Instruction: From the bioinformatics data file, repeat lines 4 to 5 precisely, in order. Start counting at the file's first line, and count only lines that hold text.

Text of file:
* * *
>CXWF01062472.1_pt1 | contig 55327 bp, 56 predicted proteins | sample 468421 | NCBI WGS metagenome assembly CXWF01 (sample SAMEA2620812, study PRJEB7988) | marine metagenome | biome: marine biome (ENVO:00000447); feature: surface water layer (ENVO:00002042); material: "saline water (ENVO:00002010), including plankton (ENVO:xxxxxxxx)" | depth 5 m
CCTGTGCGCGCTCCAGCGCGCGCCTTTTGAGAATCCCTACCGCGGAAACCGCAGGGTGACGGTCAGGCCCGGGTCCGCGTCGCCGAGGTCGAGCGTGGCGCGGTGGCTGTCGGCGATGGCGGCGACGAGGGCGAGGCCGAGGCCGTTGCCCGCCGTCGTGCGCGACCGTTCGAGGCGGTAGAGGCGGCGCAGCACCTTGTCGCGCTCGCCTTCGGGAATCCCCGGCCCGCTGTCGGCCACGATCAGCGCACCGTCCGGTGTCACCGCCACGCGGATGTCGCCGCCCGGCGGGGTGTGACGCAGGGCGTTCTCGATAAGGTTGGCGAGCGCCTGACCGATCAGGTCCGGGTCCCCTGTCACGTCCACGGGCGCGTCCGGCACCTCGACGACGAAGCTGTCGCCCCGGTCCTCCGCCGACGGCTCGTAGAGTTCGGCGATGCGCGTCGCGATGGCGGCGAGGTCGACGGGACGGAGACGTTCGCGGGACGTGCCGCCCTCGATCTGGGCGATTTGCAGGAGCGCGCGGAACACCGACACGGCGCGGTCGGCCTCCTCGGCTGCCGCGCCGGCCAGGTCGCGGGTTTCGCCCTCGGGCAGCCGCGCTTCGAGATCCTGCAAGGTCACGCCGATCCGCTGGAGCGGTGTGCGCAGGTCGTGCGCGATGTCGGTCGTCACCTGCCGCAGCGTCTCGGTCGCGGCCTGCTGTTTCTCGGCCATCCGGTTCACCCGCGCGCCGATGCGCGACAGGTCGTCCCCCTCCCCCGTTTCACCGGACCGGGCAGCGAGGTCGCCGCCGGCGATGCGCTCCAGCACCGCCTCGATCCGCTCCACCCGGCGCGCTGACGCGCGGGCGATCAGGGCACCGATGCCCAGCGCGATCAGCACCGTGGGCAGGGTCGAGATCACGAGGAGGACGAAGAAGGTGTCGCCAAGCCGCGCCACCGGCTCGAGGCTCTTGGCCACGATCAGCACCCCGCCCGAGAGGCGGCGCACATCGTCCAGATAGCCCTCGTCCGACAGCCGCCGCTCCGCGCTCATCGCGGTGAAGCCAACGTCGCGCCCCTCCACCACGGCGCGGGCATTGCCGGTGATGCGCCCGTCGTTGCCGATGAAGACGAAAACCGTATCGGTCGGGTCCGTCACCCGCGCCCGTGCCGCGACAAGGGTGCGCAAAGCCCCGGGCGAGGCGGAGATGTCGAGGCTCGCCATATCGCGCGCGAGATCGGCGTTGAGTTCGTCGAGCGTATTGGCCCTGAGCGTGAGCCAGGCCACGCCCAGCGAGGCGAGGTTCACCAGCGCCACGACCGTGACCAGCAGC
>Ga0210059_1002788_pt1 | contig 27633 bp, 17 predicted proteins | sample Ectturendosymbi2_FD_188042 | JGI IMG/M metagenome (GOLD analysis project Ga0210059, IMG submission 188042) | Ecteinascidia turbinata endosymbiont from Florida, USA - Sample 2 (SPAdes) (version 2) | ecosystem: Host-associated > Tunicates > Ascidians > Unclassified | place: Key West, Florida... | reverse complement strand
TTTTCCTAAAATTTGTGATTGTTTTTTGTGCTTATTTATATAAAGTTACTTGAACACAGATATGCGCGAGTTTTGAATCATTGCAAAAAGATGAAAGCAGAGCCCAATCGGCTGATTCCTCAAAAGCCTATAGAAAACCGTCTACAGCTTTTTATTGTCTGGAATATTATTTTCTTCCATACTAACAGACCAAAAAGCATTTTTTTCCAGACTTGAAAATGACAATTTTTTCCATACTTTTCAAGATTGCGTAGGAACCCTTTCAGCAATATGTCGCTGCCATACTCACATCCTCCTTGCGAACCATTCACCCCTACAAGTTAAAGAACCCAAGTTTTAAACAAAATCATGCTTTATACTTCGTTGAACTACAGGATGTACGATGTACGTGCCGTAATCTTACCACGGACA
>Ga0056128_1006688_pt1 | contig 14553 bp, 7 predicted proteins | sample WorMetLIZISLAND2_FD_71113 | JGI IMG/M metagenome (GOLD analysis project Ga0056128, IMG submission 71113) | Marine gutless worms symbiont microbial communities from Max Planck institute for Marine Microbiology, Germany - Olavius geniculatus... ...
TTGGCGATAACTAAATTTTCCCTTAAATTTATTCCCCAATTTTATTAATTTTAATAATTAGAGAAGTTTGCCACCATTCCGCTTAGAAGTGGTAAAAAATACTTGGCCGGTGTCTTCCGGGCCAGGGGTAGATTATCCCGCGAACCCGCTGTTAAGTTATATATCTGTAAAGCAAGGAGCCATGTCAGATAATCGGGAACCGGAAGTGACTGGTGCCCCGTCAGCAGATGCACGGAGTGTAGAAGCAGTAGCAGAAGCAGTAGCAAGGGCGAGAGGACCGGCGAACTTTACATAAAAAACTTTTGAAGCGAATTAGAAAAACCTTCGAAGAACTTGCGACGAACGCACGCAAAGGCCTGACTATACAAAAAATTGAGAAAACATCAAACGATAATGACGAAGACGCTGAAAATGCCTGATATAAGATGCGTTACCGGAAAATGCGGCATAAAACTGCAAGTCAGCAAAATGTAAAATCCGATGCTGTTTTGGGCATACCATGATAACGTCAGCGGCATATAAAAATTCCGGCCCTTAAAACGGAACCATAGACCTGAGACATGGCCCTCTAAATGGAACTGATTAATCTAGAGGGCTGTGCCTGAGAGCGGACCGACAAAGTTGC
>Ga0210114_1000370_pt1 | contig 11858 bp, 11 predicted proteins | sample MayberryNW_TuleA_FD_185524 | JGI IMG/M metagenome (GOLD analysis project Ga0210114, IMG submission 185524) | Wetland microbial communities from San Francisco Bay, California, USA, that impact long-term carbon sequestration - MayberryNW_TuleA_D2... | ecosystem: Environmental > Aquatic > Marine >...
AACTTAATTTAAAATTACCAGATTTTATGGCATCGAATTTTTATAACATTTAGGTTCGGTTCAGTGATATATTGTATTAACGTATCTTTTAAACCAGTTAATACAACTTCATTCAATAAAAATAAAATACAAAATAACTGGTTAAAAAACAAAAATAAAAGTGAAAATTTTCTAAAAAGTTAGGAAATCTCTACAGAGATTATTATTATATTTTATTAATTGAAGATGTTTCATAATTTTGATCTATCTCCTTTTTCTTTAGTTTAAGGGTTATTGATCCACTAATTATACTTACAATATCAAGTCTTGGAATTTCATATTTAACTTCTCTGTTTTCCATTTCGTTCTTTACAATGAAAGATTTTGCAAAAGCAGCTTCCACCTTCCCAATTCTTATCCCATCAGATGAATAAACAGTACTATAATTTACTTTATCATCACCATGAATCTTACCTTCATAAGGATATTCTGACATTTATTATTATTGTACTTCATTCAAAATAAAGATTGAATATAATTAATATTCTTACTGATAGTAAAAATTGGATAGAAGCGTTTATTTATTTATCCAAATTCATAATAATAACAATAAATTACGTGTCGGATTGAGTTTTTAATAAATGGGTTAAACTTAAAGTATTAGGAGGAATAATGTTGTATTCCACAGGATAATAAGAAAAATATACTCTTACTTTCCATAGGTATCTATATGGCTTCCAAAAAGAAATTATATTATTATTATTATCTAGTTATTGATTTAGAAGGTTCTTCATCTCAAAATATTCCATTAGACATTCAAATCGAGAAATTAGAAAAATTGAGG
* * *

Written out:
TTTTCCTAAAATTTGTGATTGTTTTTTGTGCTTATTTATATAAAGTTACTTGAACACAGATATGCGCGAGTTTTGAATCATTGCAAAAAGATGAAAGCAGAGCCCAATCGGCTGATTCCTCAAAAGCCTATAGAAAACCGTCTACAGCTTTTTATTGTCTGGAATATTATTTTCTTCCATACTAACAGACCAAAAAGCATTTTTTTCCAGACTTGAAAATGACAATTTTTTCCATACTTTTCAAGATTGCGTAGGAACCCTTTCAGCAATATGTCGCTGCCATACTCACATCCTCCTTGCGAACCATTCACCCCTACAAGTTAAAGAACCCAAGTTTTAAACAAAATCATGCTTTATACTTCGTTGAACTACAGGATGTACGATGTACGTGCCGTAATCTTACCACGGACA
>Ga0056128_1006688_pt1 | contig 14553 bp, 7 predicted proteins | sample WorMetLIZISLAND2_FD_71113 | JGI IMG/M metagenome (GOLD analysis project Ga0056128, IMG submission 71113) | Marine gutless worms symbiont microbial communities from Max Planck institute for Marine Microbiology, Germany - Olavius geniculatus... ...